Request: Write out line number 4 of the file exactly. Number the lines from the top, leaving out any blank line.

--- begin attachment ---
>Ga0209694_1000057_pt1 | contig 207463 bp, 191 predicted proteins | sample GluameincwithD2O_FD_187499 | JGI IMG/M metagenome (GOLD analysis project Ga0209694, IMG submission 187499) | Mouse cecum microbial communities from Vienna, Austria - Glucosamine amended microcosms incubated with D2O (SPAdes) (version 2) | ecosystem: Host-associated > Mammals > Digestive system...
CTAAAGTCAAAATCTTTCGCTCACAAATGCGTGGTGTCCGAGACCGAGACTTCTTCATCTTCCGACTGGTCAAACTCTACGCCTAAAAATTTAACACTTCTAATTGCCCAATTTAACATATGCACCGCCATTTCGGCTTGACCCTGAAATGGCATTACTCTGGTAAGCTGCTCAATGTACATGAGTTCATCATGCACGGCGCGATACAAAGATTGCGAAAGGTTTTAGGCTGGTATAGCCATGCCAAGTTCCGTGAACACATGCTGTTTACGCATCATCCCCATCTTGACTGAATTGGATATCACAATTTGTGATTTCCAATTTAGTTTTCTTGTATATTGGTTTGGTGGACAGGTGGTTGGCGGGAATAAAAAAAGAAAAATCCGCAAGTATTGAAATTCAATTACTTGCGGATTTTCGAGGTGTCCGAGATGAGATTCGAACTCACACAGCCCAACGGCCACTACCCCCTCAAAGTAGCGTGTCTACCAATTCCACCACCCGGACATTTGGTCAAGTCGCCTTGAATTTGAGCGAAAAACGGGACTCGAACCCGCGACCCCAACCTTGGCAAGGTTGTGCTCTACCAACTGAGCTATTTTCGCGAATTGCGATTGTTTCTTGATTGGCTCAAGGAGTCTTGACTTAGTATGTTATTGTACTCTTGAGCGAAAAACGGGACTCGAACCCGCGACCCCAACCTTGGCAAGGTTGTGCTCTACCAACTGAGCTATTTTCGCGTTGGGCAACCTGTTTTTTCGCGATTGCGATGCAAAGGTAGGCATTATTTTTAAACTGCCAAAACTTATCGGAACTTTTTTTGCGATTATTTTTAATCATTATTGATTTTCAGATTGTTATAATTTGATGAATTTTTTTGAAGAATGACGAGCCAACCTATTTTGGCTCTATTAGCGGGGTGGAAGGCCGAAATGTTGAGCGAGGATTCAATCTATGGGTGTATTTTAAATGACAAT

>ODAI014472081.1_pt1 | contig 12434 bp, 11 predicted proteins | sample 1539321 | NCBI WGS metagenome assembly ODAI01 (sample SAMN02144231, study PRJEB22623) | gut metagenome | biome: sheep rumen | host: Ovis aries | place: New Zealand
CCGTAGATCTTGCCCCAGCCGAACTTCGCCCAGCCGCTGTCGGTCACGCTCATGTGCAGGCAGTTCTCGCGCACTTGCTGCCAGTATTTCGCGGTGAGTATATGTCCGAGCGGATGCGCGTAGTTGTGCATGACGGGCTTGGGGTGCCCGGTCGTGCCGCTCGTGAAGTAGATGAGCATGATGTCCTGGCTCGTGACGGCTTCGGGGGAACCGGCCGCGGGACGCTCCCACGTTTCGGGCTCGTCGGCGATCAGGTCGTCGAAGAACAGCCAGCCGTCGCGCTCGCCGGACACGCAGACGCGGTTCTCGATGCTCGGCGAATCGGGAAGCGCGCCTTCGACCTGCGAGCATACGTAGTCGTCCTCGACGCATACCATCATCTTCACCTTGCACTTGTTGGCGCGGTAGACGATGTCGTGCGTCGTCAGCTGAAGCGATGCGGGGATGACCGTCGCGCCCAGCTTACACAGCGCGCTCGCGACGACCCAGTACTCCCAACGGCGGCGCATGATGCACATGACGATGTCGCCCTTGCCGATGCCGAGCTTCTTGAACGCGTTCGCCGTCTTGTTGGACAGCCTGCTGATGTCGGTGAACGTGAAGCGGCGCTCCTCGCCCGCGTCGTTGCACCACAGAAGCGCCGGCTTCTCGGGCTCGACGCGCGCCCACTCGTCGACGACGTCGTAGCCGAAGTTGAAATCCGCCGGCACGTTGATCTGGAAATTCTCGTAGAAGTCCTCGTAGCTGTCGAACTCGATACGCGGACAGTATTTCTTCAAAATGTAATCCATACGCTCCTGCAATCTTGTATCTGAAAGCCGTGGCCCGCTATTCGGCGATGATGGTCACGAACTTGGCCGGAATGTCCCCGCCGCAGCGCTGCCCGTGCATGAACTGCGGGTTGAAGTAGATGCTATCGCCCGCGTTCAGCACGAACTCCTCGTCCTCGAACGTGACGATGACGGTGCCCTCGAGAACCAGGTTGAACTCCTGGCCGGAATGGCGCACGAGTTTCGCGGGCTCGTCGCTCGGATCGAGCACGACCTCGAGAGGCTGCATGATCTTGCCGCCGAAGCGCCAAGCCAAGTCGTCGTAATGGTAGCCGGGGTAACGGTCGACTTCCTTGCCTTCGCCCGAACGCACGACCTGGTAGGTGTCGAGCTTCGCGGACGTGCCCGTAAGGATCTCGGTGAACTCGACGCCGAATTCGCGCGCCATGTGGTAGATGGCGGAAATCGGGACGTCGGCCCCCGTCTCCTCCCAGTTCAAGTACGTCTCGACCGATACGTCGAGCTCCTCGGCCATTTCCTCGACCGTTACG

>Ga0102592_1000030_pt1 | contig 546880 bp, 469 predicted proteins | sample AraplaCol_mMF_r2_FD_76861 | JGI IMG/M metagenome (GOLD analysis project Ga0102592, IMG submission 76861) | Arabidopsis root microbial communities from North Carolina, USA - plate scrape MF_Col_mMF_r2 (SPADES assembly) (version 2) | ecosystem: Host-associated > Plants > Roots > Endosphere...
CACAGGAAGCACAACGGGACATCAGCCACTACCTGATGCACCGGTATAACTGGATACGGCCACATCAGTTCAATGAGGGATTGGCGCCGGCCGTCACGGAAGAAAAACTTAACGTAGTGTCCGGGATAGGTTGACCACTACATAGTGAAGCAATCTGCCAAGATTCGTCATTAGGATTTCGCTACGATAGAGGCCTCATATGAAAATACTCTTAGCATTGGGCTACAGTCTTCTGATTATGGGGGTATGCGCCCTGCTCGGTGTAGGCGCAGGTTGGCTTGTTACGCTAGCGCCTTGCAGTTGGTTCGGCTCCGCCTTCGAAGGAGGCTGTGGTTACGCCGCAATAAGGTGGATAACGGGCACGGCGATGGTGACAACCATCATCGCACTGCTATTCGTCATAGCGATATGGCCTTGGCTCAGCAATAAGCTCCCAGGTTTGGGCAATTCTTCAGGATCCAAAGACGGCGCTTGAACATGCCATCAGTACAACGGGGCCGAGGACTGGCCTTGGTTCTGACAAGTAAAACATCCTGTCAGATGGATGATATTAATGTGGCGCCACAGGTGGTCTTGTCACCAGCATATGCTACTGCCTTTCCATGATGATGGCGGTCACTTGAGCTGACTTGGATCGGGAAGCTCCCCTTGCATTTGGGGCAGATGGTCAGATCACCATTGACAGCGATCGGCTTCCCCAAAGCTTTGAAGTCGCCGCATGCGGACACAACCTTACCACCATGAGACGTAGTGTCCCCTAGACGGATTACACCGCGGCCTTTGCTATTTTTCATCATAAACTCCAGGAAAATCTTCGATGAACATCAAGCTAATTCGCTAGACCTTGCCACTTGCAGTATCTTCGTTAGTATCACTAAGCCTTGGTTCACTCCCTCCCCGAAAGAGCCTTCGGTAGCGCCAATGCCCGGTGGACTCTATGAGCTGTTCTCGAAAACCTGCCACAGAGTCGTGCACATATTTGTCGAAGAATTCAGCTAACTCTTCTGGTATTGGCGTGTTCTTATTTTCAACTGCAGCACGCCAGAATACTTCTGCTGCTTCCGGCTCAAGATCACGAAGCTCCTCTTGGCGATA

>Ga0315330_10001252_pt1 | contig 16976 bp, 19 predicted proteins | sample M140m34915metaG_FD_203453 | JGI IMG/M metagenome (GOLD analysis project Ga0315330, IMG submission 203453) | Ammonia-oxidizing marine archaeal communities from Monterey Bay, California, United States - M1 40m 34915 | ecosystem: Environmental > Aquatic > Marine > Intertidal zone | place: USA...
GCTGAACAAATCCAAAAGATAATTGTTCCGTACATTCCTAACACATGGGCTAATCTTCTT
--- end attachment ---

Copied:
CCGTAGATCTTGCCCCAGCCGAACTTCGCCCAGCCGCTGTCGGTCACGCTCATGTGCAGGCAGTTCTCGCGCACTTGCTGCCAGTATTTCGCGGTGAGTATATGTCCGAGCGGATGCGCGTAGTTGTGCATGACGGGCTTGGGGTGCCCGGTCGTGCCGCTCGTGAAGTAGATGAGCATGATGTCCTGGCTCGTGACGGCTTCGGGGGAACCGGCCGCGGGACGCTCCCACGTTTCGGGCTCGTCGGCGATCAGGTCGTCGAAGAACAGCCAGCCGTCGCGCTCGCCGGACACGCAGACGCGGTTCTCGATGCTCGGCGAATCGGGAAGCGCGCCTTCGACCTGCGAGCATACGTAGTCGTCCTCGACGCATACCATCATCTTCACCTTGCACTTGTTGGCGCGGTAGACGATGTCGTGCGTCGTCAGCTGAAGCGATGCGGGGATGACCGTCGCGCCCAGCTTACACAGCGCGCTCGCGACGACCCAGTACTCCCAACGGCGGCGCATGATGCACATGACGATGTCGCCCTTGCCGATGCCGAGCTTCTTGAACGCGTTCGCCGTCTTGTTGGACAGCCTGCTGATGTCGGTGAACGTGAAGCGGCGCTCCTCGCCCGCGTCGTTGCACCACAGAAGCGCCGGCTTCTCGGGCTCGACGCGCGCCCACTCGTCGACGACGTCGTAGCCGAAGTTGAAATCCGCCGGCACGTTGATCTGGAAATTCTCGTAGAAGTCCTCGTAGCTGTCGAACTCGATACGCGGACAGTATTTCTTCAAAATGTAATCCATACGCTCCTGCAATCTTGTATCTGAAAGCCGTGGCCCGCTATTCGGCGATGATGGTCACGAACTTGGCCGGAATGTCCCCGCCGCAGCGCTGCCCGTGCATGAACTGCGGGTTGAAGTAGATGCTATCGCCCGCGTTCAGCACGAACTCCTCGTCCTCGAACGTGACGATGACGGTGCCCTCGAGAACCAGGTTGAACTCCTGGCCGGAATGGCGCACGAGTTTCGCGGGCTCGTCGCTCGGATCGAGCACGACCTCGAGAGGCTGCATGATCTTGCCGCCGAAGCGCCAAGCCAAGTCGTCGTAATGGTAGCCGGGGTAACGGTCGACTTCCTTGCCTTCGCCCGAACGCACGACCTGGTAGGTGTCGAGCTTCGCGGACGTGCCCGTAAGGATCTCGGTGAACTCGACGCCGAATTCGCGCGCCATGTGGTAGATGGCGGAAATCGGGACGTCGGCCCCCGTCTCCTCCCAGTTCAAGTACGTCTCGACCGATACGTCGAGCTCCTCGGCCATTTCCTCGACCGTTACG